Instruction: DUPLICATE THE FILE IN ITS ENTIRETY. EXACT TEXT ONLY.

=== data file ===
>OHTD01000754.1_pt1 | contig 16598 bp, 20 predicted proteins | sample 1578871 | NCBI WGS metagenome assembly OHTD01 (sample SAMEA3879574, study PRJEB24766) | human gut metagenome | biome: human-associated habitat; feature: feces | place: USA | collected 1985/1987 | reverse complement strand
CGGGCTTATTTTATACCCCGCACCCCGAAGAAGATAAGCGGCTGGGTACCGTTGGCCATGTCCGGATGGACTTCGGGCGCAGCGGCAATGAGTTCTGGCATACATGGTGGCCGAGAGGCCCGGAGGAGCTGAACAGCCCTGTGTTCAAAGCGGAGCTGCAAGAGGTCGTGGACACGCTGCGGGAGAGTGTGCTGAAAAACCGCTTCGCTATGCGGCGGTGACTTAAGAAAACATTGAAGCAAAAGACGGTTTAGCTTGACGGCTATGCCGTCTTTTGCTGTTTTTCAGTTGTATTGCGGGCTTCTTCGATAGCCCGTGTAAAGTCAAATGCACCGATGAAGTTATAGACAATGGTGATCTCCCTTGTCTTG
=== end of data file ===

>OHTD01000754.1_pt1 | contig 16598 bp, 20 predicted proteins | sample 1578871 | NCBI WGS metagenome assembly OHTD01 (sample SAMEA3879574, study PRJEB24766) | human gut metagenome | biome: human-associated habitat; feature: feces | place: USA | collected 1985/1987 | reverse complement strand
CGGGCTTATTTTATACCCCGCACCCCGAAGAAGATAAGCGGCTGGGTACCGTTGGCCATGTCCGGATGGACTTCGGGCGCAGCGGCAATGAGTTCTGGCATACATGGTGGCCGAGAGGCCCGGAGGAGCTGAACAGCCCTGTGTTCAAAGCGGAGCTGCAAGAGGTCGTGGACACGCTGCGGGAGAGTGTGCTGAAAAACCGCTTCGCTATGCGGCGGTGACTTAAGAAAACATTGAAGCAAAAGACGGTTTAGCTTGACGGCTATGCCGTCTTTTGCTGTTTTTCAGTTGTATTGCGGGCTTCTTCGATAGCCCGTGTAAAGTCAAATGCACCGATGAAGTTATAGACAATGGTGATCTCCCTTGTCTTG